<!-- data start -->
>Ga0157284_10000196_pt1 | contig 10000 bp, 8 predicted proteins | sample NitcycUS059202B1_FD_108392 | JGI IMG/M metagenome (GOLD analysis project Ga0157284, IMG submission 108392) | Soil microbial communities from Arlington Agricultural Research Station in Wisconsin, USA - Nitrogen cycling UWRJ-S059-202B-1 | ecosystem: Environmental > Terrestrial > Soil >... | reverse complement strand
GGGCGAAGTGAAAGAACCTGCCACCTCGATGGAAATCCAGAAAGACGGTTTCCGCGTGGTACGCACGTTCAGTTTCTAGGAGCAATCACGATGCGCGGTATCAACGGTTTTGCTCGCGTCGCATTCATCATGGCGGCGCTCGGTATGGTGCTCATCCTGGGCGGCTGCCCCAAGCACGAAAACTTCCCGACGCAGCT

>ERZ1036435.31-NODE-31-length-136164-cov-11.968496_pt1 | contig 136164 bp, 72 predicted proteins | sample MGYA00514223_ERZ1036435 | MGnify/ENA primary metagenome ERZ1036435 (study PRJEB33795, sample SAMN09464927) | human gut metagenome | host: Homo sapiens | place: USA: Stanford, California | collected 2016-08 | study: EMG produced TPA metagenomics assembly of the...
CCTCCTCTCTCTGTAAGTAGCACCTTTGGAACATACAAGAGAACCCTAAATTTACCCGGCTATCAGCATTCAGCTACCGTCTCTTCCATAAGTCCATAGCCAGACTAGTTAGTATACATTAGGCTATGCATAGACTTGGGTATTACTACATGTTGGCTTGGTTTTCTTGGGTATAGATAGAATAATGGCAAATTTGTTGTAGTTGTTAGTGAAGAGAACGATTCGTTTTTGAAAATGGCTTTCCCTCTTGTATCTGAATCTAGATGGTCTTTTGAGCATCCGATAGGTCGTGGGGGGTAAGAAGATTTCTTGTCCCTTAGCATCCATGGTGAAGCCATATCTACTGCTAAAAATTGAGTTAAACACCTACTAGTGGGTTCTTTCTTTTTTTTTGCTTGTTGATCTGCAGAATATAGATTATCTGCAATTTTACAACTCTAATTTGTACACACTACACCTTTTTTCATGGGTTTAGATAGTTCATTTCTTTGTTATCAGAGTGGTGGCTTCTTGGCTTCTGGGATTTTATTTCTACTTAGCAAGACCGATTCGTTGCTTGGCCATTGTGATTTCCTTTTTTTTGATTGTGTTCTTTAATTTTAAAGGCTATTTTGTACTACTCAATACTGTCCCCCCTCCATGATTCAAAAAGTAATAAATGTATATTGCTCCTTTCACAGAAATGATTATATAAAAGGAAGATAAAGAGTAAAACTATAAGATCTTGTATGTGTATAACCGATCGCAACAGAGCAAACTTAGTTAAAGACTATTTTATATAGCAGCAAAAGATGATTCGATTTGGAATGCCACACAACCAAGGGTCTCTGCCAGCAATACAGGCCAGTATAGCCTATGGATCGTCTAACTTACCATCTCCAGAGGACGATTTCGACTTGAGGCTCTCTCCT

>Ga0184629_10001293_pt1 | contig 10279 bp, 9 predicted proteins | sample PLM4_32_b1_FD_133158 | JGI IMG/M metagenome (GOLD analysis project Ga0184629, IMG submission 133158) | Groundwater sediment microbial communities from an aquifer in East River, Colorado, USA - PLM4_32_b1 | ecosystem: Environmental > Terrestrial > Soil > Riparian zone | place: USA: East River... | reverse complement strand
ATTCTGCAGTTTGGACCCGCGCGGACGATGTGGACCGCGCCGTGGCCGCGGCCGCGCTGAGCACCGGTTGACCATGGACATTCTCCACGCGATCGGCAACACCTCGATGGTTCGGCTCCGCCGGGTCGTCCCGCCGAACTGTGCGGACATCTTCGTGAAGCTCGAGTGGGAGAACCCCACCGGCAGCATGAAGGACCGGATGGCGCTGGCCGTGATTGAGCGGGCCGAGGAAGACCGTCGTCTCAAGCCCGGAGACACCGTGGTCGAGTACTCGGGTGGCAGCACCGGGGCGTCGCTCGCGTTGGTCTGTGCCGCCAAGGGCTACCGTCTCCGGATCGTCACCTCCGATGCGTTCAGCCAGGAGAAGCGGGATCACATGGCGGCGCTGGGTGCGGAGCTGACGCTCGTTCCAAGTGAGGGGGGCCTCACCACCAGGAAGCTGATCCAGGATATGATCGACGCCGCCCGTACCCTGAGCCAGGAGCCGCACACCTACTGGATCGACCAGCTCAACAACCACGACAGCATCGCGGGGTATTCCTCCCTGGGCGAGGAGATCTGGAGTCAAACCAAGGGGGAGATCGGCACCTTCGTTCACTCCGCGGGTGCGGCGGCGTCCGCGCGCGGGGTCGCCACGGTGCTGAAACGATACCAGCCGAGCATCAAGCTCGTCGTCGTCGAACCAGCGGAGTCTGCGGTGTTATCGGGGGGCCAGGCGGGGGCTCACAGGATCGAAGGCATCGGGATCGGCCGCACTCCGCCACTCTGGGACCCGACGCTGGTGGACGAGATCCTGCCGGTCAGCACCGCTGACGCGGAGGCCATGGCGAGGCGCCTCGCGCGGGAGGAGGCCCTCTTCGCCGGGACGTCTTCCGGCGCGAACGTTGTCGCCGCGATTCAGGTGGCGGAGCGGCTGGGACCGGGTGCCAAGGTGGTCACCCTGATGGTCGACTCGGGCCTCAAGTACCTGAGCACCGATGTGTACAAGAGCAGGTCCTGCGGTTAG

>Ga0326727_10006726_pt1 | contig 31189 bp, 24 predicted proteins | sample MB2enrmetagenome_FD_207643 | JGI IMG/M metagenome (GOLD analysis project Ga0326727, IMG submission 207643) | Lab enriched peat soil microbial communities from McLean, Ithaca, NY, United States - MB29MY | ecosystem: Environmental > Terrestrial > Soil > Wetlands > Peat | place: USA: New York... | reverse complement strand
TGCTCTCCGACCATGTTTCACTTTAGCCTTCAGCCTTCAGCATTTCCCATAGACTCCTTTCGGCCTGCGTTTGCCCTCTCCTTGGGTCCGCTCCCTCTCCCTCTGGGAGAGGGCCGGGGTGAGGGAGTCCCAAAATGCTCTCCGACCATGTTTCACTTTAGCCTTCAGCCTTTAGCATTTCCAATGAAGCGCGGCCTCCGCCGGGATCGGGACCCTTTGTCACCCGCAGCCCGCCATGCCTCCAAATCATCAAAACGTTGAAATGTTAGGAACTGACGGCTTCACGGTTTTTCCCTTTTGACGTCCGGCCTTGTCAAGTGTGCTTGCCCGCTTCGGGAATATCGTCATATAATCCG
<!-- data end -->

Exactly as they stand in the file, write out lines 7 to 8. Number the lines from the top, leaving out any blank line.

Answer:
>Ga0326727_10006726_pt1 | contig 31189 bp, 24 predicted proteins | sample MB2enrmetagenome_FD_207643 | JGI IMG/M metagenome (GOLD analysis project Ga0326727, IMG submission 207643) | Lab enriched peat soil microbial communities from McLean, Ithaca, NY, United States - MB29MY | ecosystem: Environmental > Terrestrial > Soil > Wetlands > Peat | place: USA: New York... | reverse complement strand
TGCTCTCCGACCATGTTTCACTTTAGCCTTCAGCCTTCAGCATTTCCCATAGACTCCTTTCGGCCTGCGTTTGCCCTCTCCTTGGGTCCGCTCCCTCTCCCTCTGGGAGAGGGCCGGGGTGAGGGAGTCCCAAAATGCTCTCCGACCATGTTTCACTTTAGCCTTCAGCCTTTAGCATTTCCAATGAAGCGCGGCCTCCGCCGGGATCGGGACCCTTTGTCACCCGCAGCCCGCCATGCCTCCAAATCATCAAAACGTTGAAATGTTAGGAACTGACGGCTTCACGGTTTTTCCCTTTTGACGTCCGGCCTTGTCAAGTGTGCTTGCCCGCTTCGGGAATATCGTCATATAATCCG